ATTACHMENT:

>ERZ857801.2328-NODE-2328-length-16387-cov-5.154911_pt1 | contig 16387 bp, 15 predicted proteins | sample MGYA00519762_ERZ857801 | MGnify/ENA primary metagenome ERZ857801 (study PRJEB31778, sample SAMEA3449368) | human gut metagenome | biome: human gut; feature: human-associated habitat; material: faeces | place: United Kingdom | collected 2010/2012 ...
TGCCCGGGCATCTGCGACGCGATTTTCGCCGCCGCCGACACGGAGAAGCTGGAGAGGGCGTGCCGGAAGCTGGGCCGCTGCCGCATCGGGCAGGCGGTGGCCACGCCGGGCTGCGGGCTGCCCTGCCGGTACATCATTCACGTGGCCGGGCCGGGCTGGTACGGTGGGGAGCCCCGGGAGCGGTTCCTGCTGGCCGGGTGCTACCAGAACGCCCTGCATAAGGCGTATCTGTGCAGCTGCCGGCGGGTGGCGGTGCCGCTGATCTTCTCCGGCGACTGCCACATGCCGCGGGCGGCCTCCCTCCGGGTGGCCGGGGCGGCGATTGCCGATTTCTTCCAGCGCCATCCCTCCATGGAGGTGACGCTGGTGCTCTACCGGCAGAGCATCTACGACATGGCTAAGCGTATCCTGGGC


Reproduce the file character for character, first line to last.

>ERZ857801.2328-NODE-2328-length-16387-cov-5.154911_pt1 | contig 16387 bp, 15 predicted proteins | sample MGYA00519762_ERZ857801 | MGnify/ENA primary metagenome ERZ857801 (study PRJEB31778, sample SAMEA3449368) | human gut metagenome | biome: human gut; feature: human-associated habitat; material: faeces | place: United Kingdom | collected 2010/2012 ...
TGCCCGGGCATCTGCGACGCGATTTTCGCCGCCGCCGACACGGAGAAGCTGGAGAGGGCGTGCCGGAAGCTGGGCCGCTGCCGCATCGGGCAGGCGGTGGCCACGCCGGGCTGCGGGCTGCCCTGCCGGTACATCATTCACGTGGCCGGGCCGGGCTGGTACGGTGGGGAGCCCCGGGAGCGGTTCCTGCTGGCCGGGTGCTACCAGAACGCCCTGCATAAGGCGTATCTGTGCAGCTGCCGGCGGGTGGCGGTGCCGCTGATCTTCTCCGGCGACTGCCACATGCCGCGGGCGGCCTCCCTCCGGGTGGCCGGGGCGGCGATTGCCGATTTCTTCCAGCGCCATCCCTCCATGGAGGTGACGCTGGTGCTCTACCGGCAGAGCATCTACGACATGGCTAAGCGTATCCTGGGC